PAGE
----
Economic impact of climate change understated in USSeptember 18, 2012
Study shows that impact of climate change miscalculated due to faulty models
A new study published in the latest edition of the Journal of Environmental Studies and Sciences shows that the U.S. government is drastically understating the potential economic impact of climate change. Authors Dr. Laurie Johnson, chief economist of the National Resources Defense Council, and Chris Hope of the University of Cambridge, suggest that various U.S. agencies proclaiming the consequences of climate change are making use of a faulty model that does not account for the full impact of the phenomenon. While these agencies may be accurate in their assessment that climate change will affect everyone on a wide scale, the study suggests that the economic problems created by the phenomenon are being underestimated.
A better understanding of climate change could lead to better mitigation
The study argues that because the U.S. is making use of a faulty forecasting model, the country is adopting lackluster climate regulations and energy plans that may not be well suited for the potential impact of climate change. The study suggests that a better model that appropriately accounts for the costs climate change represents would help the country be more prepared for what seems to be an inevitable future. The study calls for the aggressive adoption of low-emissions energy systems, which is already happening throughout the country, but suggests that the economic benefits such systems represent will be seen sooner rather than later.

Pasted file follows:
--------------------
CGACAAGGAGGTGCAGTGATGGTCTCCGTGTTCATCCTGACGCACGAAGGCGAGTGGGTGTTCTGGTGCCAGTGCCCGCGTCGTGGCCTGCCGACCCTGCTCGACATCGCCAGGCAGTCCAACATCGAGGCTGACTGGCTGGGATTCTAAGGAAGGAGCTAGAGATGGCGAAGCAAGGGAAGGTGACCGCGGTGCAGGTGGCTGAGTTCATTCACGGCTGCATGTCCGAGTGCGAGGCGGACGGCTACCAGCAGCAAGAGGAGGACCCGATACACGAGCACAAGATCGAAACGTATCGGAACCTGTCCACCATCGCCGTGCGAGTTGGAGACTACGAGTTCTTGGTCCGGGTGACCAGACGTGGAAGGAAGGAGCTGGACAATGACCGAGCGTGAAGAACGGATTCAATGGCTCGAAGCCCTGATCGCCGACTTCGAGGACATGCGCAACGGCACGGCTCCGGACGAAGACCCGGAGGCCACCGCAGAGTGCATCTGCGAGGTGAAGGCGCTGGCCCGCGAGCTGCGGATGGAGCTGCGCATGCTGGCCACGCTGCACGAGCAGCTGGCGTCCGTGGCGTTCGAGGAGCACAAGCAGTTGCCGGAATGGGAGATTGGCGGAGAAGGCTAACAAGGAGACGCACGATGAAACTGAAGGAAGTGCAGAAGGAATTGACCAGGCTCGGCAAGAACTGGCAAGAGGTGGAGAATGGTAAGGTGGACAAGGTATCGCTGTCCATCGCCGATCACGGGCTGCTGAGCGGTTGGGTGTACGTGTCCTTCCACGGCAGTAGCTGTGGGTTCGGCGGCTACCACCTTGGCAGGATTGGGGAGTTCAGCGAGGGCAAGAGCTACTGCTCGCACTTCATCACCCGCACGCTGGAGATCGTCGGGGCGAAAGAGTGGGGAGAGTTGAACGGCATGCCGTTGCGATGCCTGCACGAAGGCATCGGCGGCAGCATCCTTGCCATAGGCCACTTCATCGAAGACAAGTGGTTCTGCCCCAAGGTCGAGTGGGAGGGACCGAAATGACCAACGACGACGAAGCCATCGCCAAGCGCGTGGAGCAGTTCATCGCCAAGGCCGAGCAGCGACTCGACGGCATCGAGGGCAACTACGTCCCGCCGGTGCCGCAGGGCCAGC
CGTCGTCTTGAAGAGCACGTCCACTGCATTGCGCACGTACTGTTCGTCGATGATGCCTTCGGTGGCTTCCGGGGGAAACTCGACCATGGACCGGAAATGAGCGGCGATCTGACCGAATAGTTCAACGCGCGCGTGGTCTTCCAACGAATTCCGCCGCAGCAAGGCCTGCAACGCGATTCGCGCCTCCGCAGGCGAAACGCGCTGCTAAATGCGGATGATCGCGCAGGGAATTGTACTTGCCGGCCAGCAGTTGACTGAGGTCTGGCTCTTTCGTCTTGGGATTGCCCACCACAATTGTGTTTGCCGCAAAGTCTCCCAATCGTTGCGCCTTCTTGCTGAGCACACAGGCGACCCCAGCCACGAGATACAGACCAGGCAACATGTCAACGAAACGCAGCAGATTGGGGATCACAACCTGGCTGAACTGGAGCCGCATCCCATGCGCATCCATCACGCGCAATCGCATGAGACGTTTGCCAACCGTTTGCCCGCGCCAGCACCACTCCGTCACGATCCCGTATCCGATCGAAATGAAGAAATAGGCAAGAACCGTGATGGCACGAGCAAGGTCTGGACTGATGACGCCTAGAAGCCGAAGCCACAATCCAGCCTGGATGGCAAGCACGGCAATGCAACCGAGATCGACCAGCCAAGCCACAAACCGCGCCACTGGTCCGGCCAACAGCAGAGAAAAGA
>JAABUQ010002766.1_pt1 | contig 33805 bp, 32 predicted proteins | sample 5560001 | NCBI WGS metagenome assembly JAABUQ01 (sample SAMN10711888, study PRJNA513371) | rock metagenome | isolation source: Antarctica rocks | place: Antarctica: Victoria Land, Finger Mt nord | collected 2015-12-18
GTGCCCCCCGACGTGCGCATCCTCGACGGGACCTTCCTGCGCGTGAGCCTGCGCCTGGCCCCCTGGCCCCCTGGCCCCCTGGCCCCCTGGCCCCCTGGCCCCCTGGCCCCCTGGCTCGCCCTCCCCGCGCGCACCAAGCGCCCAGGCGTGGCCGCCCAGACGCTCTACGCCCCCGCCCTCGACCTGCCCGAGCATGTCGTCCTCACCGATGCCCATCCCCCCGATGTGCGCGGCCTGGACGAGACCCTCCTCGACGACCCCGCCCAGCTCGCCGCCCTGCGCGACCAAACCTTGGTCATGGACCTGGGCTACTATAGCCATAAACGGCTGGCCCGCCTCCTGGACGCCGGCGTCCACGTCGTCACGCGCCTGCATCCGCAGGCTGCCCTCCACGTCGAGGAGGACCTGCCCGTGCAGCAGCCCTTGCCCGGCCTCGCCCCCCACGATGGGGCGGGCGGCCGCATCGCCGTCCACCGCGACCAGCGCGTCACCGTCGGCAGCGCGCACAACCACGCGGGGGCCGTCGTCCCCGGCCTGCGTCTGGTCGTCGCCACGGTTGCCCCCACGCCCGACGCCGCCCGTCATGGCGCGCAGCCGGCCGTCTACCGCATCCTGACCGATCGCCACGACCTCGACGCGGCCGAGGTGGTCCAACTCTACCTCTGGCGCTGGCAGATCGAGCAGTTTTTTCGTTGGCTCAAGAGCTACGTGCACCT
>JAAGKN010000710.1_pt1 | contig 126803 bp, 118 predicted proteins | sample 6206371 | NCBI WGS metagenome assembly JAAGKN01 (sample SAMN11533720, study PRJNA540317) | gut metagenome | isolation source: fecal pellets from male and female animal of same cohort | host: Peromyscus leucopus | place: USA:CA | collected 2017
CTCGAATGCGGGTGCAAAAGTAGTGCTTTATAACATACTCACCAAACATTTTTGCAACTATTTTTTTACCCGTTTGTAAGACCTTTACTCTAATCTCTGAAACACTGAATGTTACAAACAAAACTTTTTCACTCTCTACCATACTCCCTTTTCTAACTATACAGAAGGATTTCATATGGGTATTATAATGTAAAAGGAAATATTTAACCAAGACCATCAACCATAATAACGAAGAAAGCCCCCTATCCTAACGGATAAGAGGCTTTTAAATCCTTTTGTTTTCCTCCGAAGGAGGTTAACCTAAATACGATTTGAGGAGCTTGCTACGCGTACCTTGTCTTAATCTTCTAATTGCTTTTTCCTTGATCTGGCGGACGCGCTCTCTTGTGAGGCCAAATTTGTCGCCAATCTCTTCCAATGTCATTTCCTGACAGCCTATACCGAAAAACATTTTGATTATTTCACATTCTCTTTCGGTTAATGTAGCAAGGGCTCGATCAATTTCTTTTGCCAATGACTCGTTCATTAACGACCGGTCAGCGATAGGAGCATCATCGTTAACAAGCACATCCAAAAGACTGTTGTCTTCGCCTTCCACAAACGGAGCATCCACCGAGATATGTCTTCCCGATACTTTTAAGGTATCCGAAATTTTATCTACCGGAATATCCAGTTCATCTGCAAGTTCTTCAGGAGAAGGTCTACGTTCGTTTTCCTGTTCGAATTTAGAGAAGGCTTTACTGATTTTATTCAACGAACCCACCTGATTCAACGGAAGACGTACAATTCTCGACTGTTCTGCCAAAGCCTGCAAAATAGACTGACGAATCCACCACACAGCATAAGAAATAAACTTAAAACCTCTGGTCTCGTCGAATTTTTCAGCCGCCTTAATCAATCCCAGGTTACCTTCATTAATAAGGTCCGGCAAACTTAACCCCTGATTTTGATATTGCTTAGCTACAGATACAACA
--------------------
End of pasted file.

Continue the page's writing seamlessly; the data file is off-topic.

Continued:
Alternative energy often gains acclaim for economic potential
Alternative energy is often the subject of interest due to the economic possibilities it represents. It has been difficult for some countries to justify the adoption of clean energy, however, due to the sizeable investment required in doing so. Countries like the U.S. are suited to handle such an investment and may see economic benefits from doing so that dwarf predictions coming from federal agencies.
Replacing coal with clean energy could net serious gains
The study shows that approximately 40% of the country’s emissions come from power plants, many of which are coal. By adopting alternative energy systems, or even those that make use of natural gas rather than other fossil-fuels, the study shows that the U.S. could see powerful economic gains in the next few years, which will become more pronounced as time goes on.